Air Force dumped toxic water in Colorado city's sewer system
A sewage system has been contaminated with toxic firefighting chemicals, and an Air Force base is to blame.
U.S. Air Force officials confirmed more than 150,000 gallons of water tainted with perfluorinated chemicals — otherwise known as PFCs — leaked out of a retention tank at Peterson Air Force Base in Colorado Springs, Colorado.
The contaminated water made its way into a city wastewater treatment plant before crews could stop it. And from there, it flowed into a creek that feeds into other waterways.
A utilities spokesperson told The Denver Post, "Even if we would have been able to head it off at the plant, we're not equipped. I don't know of any wastewater plants in the country equipped to remove PFCs."
PFCs are typically used at military airfields to put out fuel fires. The chemicals have been linked to cancer, low birth weights and other serious health problems.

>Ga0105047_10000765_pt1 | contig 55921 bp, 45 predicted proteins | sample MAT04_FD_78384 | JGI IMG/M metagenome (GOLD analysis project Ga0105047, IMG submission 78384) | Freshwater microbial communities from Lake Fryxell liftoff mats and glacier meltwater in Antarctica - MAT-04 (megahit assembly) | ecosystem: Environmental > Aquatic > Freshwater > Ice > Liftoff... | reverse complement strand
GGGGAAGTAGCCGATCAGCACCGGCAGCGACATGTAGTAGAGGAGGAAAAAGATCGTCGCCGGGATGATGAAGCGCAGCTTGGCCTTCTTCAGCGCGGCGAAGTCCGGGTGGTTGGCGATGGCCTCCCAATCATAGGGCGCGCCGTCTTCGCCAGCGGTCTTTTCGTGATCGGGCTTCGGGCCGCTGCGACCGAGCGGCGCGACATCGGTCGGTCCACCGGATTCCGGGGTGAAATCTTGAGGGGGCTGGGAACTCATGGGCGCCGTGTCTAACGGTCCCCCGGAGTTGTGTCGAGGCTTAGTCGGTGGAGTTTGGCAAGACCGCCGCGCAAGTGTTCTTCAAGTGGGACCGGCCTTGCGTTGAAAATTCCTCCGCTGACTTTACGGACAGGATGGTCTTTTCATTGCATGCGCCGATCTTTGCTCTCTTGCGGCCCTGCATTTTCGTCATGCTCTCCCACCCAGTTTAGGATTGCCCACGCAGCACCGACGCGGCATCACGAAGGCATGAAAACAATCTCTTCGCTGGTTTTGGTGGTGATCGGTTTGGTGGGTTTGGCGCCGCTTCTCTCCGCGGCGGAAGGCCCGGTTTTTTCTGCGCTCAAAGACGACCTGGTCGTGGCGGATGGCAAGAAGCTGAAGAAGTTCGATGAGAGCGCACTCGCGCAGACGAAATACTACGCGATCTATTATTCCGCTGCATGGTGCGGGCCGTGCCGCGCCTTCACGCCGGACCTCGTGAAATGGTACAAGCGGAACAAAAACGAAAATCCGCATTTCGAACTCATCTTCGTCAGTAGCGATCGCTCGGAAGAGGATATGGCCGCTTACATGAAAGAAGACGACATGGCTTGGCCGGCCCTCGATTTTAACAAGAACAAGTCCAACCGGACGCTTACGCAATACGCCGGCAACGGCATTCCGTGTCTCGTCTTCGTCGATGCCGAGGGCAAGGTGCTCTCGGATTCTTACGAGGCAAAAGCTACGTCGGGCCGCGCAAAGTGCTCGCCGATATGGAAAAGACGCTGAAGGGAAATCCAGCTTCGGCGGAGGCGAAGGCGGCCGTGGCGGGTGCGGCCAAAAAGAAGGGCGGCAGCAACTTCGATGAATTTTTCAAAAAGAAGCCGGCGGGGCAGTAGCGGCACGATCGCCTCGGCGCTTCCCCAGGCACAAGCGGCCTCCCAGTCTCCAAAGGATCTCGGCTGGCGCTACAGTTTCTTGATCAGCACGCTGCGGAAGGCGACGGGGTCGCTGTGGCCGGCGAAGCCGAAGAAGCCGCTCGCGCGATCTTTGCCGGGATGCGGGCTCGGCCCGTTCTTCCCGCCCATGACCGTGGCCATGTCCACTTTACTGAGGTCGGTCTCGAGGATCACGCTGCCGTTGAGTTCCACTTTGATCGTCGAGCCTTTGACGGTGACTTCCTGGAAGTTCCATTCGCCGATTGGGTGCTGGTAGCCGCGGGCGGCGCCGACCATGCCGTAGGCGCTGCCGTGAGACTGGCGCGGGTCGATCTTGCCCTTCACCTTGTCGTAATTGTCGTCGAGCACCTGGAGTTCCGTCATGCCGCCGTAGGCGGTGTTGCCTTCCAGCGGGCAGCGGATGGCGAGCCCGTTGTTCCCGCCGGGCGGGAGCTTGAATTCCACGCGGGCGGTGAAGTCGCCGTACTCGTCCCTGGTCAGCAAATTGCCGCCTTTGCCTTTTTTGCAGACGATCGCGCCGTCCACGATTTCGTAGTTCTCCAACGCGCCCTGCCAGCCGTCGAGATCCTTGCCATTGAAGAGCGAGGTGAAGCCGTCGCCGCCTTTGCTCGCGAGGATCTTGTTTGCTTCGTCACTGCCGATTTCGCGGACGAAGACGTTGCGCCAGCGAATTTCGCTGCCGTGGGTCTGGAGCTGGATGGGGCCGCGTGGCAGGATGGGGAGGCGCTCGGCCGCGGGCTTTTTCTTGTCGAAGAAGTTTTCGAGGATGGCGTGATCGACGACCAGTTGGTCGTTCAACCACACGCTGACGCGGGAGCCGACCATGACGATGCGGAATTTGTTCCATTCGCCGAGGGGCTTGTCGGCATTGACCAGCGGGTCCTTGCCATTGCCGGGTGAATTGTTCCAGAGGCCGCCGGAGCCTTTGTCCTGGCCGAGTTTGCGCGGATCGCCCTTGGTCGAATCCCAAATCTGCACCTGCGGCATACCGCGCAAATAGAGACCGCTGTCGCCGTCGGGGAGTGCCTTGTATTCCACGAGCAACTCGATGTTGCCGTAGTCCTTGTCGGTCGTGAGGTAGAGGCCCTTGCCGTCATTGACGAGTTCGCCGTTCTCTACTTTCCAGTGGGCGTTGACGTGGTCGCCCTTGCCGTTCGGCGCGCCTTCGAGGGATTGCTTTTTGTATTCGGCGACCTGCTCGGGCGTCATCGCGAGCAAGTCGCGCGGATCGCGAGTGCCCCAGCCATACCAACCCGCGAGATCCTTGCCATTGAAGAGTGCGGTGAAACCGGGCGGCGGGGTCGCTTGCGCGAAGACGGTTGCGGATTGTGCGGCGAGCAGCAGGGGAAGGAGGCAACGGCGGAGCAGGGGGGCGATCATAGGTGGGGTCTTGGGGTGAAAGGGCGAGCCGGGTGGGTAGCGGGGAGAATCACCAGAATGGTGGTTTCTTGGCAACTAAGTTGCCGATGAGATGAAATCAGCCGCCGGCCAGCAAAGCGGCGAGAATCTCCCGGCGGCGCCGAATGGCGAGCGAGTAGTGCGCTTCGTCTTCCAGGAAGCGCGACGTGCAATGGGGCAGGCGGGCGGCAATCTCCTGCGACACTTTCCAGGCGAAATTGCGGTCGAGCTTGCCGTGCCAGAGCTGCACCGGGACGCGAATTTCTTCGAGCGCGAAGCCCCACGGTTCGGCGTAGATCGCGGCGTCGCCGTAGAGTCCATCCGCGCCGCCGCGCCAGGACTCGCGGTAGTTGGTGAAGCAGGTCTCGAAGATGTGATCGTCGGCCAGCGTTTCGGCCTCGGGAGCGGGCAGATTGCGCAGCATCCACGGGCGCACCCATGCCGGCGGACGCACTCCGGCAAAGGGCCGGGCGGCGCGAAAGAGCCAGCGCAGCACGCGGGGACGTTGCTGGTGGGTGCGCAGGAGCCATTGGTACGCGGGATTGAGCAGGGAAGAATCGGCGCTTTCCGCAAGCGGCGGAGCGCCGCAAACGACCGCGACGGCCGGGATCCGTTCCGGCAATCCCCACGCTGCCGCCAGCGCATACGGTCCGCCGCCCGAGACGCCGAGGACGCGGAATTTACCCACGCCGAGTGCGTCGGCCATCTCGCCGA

While officials say the leak didn't pose a threat to Colorado Springs' drinking water, some residents are worried about the possible health risks.
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This far from the first toxic chemical leak at an air force base. According to a study out earlier this year, unsafe levels of toxic chemicals have been found in drinking water samples near military fire training sites and airports in 33 states.
This is also the second time in recent months that contaminated water has made its way out of the base in Colorado Springs. The Air Force paid $4.3 million to filter and provide safe drinking water to residents after PFCs were found in well-water near the base in July.
Because of that, the Air Force is changing its fire-fighting foam to be more "environmentally safe."
It's unclear exactly what caused this latest leak, but officials aren't ruling out the possibility it was intentional.